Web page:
By: Ashley Plescia

In today’s society it can be appropriate to say that people are attached to their phones, to the extent that they take it to washrooms, sleep beside it and are constantly looking at it. Which is reasonable because of how access is available 24/7. When it comes to the target of this technology-obsessed trend, it seems like age has no limits. There are infants with the skills to use some applications, up to elderly. Of course, the majority of those most involved in the up to date trends of the Internet are young adults. One of the fastest trends that grew is Snapchat. “Snapchat is a mobile app which lets users share images or videos that disappear after a few seconds” (Gross). This application has affected media with much debate. Some refer to Snapchat as the “next instagram” while others refer to it as a new source for “sexting” (Gross). Snapchat’s founder has made it perfectly clear that the application is not for sexting (rivlin). As he has stated, Snapchat’s purpose is “used for banal selfies and “uglies”, videos of blokes drinking, and photos of food” (rivlin).

Snapchat founders, Evan Spiegel and Reggie Brown, may be right that the majority of the photographs and videos sent are very G rated images of food or weird pictures. There cannot be a denial that inappropriate images are not being sent as well. If you were to give a phone to someone with permission to send whatever they want to someone with the promise that it will disappear in a mere seconds, there is still a large possibility that sexting will take place. Especially for situations when one wants to reveal something that they want private and not allow them to save. Snapchat does the same job as every other social media application without the risk of it coming back to you.

The overall results of sexting are moral and media panics. The moral panics for mostly youths are often a result of parental control being loss. The media creates panic by representing society in a negative outlook resulting “in power struggles over ideological values” (Draper 222). However, beyond just this application, the fact that sexting is such a common term in today’s society does cause concern.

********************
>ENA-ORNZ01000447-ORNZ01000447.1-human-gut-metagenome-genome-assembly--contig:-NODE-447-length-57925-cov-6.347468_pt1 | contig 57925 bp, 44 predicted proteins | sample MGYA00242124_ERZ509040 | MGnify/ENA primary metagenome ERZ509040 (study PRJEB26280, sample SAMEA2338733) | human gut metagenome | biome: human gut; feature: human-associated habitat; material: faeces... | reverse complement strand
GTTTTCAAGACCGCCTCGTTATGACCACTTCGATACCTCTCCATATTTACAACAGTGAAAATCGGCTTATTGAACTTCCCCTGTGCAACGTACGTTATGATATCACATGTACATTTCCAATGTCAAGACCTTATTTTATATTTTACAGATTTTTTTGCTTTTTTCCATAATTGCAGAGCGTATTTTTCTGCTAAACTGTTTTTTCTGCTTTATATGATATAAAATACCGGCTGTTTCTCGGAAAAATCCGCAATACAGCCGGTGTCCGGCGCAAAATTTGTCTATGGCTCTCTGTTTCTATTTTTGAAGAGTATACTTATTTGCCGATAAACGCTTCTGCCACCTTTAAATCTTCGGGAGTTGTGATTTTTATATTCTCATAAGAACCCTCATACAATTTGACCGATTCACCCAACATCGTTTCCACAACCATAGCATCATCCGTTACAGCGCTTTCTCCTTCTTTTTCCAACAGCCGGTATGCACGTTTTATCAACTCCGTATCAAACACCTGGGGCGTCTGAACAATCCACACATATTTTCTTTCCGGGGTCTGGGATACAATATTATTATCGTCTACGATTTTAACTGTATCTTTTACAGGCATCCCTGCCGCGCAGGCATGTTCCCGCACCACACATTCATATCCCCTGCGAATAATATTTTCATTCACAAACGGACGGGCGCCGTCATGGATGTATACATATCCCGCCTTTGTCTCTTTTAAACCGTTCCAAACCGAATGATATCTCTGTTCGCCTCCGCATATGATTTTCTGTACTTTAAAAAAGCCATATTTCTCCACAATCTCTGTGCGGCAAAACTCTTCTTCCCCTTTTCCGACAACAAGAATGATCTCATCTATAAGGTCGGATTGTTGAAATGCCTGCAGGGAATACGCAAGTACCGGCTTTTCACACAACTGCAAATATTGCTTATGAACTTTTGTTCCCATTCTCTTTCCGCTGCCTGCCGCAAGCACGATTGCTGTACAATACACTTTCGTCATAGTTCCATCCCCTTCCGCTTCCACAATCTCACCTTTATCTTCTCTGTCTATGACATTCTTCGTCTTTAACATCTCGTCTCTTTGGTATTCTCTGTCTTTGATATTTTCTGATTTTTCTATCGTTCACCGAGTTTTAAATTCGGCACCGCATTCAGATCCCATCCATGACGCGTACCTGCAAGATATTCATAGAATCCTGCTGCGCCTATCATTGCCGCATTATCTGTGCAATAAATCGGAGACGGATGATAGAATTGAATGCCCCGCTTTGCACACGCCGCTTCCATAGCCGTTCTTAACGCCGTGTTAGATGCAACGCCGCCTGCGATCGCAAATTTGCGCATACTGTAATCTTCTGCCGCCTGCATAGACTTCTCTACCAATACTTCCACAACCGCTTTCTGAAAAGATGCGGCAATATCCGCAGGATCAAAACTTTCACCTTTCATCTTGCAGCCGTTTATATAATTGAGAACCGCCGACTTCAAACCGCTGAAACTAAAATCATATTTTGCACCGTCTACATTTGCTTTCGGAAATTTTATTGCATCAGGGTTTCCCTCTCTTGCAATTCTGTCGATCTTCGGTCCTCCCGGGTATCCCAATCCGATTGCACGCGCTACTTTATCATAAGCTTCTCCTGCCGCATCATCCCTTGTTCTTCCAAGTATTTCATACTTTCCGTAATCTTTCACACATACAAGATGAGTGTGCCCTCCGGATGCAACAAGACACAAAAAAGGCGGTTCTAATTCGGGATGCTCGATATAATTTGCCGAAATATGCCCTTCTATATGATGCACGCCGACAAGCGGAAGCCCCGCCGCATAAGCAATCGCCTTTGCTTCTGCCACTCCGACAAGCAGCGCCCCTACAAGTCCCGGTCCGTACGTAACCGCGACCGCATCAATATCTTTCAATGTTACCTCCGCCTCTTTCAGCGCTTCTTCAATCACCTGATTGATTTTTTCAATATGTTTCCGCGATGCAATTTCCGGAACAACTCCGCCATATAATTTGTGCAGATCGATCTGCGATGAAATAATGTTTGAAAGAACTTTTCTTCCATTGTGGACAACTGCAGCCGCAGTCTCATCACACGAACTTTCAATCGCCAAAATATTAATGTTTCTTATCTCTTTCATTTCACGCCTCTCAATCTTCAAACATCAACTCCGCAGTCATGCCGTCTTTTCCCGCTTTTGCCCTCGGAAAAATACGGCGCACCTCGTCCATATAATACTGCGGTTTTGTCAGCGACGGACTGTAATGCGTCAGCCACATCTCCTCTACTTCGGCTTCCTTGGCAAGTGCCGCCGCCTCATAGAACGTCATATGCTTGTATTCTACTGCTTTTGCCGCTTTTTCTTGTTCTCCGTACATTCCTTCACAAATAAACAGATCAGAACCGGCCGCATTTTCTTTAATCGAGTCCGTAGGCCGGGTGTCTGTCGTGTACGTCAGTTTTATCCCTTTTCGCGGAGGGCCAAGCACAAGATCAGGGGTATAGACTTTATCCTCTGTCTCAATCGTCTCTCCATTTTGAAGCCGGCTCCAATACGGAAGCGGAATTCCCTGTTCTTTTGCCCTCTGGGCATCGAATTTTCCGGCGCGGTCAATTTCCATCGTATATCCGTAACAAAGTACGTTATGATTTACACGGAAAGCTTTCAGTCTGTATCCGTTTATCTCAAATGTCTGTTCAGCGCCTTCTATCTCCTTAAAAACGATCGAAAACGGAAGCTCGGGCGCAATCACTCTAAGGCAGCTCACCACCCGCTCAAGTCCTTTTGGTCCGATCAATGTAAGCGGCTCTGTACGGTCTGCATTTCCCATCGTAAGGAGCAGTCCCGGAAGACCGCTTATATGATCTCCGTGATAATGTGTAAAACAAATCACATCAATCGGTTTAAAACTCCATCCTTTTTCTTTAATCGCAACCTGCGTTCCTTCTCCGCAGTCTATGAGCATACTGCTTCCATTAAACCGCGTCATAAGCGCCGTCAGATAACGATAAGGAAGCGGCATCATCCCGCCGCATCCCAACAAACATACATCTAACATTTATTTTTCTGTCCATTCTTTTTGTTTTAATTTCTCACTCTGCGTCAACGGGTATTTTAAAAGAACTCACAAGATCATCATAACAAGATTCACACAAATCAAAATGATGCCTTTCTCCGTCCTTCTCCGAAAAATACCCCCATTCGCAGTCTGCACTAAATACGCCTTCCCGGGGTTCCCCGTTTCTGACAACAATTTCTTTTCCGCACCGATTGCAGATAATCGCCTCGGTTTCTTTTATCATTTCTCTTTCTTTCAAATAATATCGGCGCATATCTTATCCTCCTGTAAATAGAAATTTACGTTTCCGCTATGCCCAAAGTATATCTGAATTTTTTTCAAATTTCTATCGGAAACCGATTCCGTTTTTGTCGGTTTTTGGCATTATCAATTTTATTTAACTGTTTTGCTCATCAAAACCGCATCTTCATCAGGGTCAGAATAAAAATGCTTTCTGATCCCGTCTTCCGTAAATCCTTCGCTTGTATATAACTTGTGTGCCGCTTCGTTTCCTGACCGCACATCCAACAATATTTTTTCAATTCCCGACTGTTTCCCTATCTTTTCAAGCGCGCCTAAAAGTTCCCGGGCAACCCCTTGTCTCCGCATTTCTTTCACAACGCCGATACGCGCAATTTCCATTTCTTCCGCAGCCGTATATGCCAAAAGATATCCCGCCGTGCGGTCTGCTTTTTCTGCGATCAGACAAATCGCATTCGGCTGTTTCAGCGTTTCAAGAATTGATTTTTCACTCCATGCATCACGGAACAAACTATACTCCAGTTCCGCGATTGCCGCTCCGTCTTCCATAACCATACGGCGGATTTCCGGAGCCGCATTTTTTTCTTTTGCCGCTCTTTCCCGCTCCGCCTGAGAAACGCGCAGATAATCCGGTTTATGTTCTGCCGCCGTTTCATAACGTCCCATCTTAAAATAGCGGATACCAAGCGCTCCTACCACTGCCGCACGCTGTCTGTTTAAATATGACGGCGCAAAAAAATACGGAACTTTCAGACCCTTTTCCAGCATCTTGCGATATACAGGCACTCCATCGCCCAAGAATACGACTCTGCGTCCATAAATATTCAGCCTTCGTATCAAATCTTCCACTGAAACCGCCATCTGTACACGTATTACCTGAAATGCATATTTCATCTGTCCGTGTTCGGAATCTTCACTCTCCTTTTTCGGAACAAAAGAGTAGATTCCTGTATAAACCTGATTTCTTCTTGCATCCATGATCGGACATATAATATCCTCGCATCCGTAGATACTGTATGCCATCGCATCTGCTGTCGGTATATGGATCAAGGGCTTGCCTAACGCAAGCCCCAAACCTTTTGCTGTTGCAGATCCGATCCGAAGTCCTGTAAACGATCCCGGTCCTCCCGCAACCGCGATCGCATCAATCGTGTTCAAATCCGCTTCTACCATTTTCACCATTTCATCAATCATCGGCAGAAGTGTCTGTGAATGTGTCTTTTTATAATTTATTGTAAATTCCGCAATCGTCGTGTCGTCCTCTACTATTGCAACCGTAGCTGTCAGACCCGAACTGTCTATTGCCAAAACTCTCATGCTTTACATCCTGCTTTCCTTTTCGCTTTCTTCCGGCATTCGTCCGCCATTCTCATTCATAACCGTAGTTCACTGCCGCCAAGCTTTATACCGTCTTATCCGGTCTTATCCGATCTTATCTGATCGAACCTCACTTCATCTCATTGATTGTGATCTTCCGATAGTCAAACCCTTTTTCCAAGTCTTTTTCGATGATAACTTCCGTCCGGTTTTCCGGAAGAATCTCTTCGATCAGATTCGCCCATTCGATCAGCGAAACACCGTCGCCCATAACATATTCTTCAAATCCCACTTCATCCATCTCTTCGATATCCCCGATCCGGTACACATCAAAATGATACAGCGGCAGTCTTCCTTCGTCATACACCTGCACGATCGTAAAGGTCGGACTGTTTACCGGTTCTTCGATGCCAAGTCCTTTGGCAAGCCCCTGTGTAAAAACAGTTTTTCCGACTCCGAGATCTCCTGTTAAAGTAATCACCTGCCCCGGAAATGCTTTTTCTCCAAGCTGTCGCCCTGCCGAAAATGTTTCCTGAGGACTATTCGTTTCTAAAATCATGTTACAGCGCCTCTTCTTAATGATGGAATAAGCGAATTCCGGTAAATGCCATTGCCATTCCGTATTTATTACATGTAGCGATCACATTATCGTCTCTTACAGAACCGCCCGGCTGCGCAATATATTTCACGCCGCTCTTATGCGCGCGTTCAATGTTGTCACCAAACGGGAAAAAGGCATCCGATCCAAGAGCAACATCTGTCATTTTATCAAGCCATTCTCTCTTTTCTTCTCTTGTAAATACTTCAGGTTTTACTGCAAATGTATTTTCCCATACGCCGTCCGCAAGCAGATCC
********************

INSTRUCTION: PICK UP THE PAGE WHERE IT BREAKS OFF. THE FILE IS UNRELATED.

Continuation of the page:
As the course discussed the involvement of surveillance, self-surveillance and sousveillance in spaces, Snapchat does involve them. Surveillance can relate to the notion that society is survail what you do, and with recent news reports they expose the inner truths of Snapchat, revealing the site that promises disappearing images and complete security has been hacked more then twice, once revealing people’s accounts and images and another resulting in a way to get their received images back on their phone. As well as countless Tumblr accounts showcasing images of naked people who sent it through snapchat.”The right to sext is also about the right to demand that these images are kept private” (Hasinoff 163). Self-surveillance is the media etiquette that is socially created. By which one does or does not do something on this device even though this line is very thin. One determines themselves as what they want to reveal and share. Determining how far they want to push it. Snapchat is on the borderline of public/private spaces. It takes the public space by showcasing where you are and emerging the viewer into the space, however it is also used as a private space where it is intimate between two people. At least that is what they hope.

The overall purpose had good intensions, as a space to share the world around you with others, so that they may join the space and be with friends that aren’t physically with you. However, by allowing people to have complete control in what they send resulting in many photographs deemed inappropriate. The application has made improvements with updates that notify the person when someone takes a snapshot of your image through their phone.

Society defines images of nudity from sculptures and paintings as art; even naked images of people in biology books are defined as science. Then why is the concept of sending a nudity photograph through a device considered inappropriate and social unacceptable?





Draper, Nora R.a. “Is Your Teen at Risk? Discourses of Adolescent Sexting in United States Television News.” Journal of Children and Media (2011): 222. Print.

Gross, Doug. “Snapchat: Sexting Tool, or the next Instagram?” CNN. Cable News Network, 10 Jan. 2013. Web. 31 Mar. 2015. <>.

Hasinoff, Amy A. “Should Teens Have the Right to Sext?” Ed. Charlene Elliott. Communication in Question: Competing Perspectives on Controversial Issues in Communication Studies. Ed. Joshua Greenberg. Toronto: Thomson Nelson, 2012. 163. Print.

Rivlin, Jack. “There’s an Obvious Reason Why Young People Don’t Use Snapchat for Sexting – Telegraph Blogs.” The Telegraph. N.p., 6 Jan. 2014. Web. 31 Mar. 2015. <>.


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